Don’t forget that what’s a little cool to you may be unpleasant for your little one – especially if they just got out of a nice warm bath!

Baby doesn’t like being rubbed down

Surprisingly, some babies do not like being touched at all, especially after a bath. If your baby doesn’t want to be rubbed down, it will be a challenge.

Here are some reasons that your baby might not like being rubbed down with lotion:

  • Sensitive skin – Some babies have sensitive skin, either being easily irritated or having a texture issue.
  • Overstimulation – Babies are experiencing everything new and it can be a little overwhelming. It is easy for them to get overstimulated and it can be very upsetting.
  • Sensory issues – Symptoms of common sensory disorders include hypersensitivity, frequently putting things in their mouth, and resisting touch and hugs. If you feel that your child has sensory issues of any kind, talk to your doctor.

Baby doesn’t like the smell

All of your babies’ senses are in overdrive, and their sense of smell is one of the strongest.

Some lotions and creams have strong scents to them, so choosing one that is scent-free is best. Also, be sure to read the labels because some can say lightly scented or have an ingredient that adds it even if they are for babies and sensitive skin. 

As a rule, the fewer ingredients the better.

Baby screams when putting lotion on

Screams of pain in babies are very distinct, usually high pitched shrieks, wails, or cries. They can also squirm or start to grab at the area affected. You may also be able to see signs of irritation, such as rash or peeling.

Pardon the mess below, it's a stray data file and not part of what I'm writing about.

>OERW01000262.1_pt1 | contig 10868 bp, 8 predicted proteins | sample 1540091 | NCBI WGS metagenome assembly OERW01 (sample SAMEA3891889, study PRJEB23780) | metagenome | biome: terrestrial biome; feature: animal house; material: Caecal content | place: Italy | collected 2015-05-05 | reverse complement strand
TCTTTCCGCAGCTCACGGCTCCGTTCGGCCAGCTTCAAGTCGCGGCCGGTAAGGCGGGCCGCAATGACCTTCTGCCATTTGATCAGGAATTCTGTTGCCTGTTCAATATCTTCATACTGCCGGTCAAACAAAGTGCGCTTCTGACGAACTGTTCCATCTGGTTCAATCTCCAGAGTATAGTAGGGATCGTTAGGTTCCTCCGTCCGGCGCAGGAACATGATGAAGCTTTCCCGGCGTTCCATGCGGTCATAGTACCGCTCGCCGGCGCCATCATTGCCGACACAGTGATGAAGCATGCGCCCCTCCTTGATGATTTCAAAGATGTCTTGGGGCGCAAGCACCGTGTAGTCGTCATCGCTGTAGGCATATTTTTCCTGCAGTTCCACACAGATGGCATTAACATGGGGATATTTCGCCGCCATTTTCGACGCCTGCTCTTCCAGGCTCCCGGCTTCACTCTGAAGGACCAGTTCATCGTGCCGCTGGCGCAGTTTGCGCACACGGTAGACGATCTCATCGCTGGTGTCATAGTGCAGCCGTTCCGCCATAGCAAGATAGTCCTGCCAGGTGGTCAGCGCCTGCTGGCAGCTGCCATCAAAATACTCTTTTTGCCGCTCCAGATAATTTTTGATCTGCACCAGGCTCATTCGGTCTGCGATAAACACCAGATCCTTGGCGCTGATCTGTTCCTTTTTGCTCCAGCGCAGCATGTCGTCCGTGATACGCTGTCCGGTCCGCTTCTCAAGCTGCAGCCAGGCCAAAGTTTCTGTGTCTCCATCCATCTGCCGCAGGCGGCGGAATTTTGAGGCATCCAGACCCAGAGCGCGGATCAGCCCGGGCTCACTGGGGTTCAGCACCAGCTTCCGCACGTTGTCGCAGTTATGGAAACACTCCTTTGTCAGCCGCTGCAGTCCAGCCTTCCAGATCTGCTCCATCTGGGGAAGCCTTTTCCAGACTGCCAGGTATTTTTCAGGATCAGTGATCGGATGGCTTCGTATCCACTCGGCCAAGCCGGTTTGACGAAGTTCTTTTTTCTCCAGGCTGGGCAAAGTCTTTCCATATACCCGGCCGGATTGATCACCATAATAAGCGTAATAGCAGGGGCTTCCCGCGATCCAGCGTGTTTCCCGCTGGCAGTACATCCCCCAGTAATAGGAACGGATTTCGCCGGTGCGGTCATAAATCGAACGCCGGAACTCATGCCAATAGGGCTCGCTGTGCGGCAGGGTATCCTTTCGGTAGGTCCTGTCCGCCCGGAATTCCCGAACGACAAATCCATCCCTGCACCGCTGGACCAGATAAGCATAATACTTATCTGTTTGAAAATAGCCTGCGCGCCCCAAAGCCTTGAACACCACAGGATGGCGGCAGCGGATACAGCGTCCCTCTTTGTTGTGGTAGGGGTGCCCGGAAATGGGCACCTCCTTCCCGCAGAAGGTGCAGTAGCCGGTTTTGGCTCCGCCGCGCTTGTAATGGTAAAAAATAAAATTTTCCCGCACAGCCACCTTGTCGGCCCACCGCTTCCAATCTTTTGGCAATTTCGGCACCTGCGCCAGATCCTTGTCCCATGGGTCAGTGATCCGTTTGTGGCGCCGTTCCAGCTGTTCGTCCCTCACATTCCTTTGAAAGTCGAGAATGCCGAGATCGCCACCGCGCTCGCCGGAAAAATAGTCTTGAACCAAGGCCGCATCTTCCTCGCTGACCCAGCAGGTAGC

If the lotion is actually causing your child pain, stop immediately, clean off their skin, and address the issue with your pediatrician!

The lotion is irritating to baby’s dry skin

If your baby has dry or cracked skin, it can get irritated easily.

Lotions with fragrances and dyes are big causes and are not gentle for baby skin. If you choose to use a lotion, you should pick a type that is designed specifically for babies’ sensitive skin.

Creams or ointments tend to be better for dry skin than lotion.

The lotion is irritating to baby’s eczema

Eczema is a skin rash that can flare up at any time and can be caused by irritants, weather, clothing, or allergies. If the lotion is causing the baby’s eczema to appear, it could be an allergy or general irritation.

If the lotion is irritating your baby’s eczema, try:

  • A warm – not hot – bath. Make sure the water is lukewarm, and gently pat the skin dry.
  • Use an ointment or thick cream instead. Ointments can be greasy and heavy but they hold moisture in better and longer than lotions. Your doctor may also prescribe a specific one.
  • Identify triggers that can cause inflammation. Fragrances, dyes, certain ingredients in lotions may be triggering your child’s eczema. Identify the problem and avoid it by carefully reading labels.
  • In severe cases, apply a wet dressing. Your doctor will prescribe an ointment that can be put on followed by a wet cotton dressing and left on for a few hours.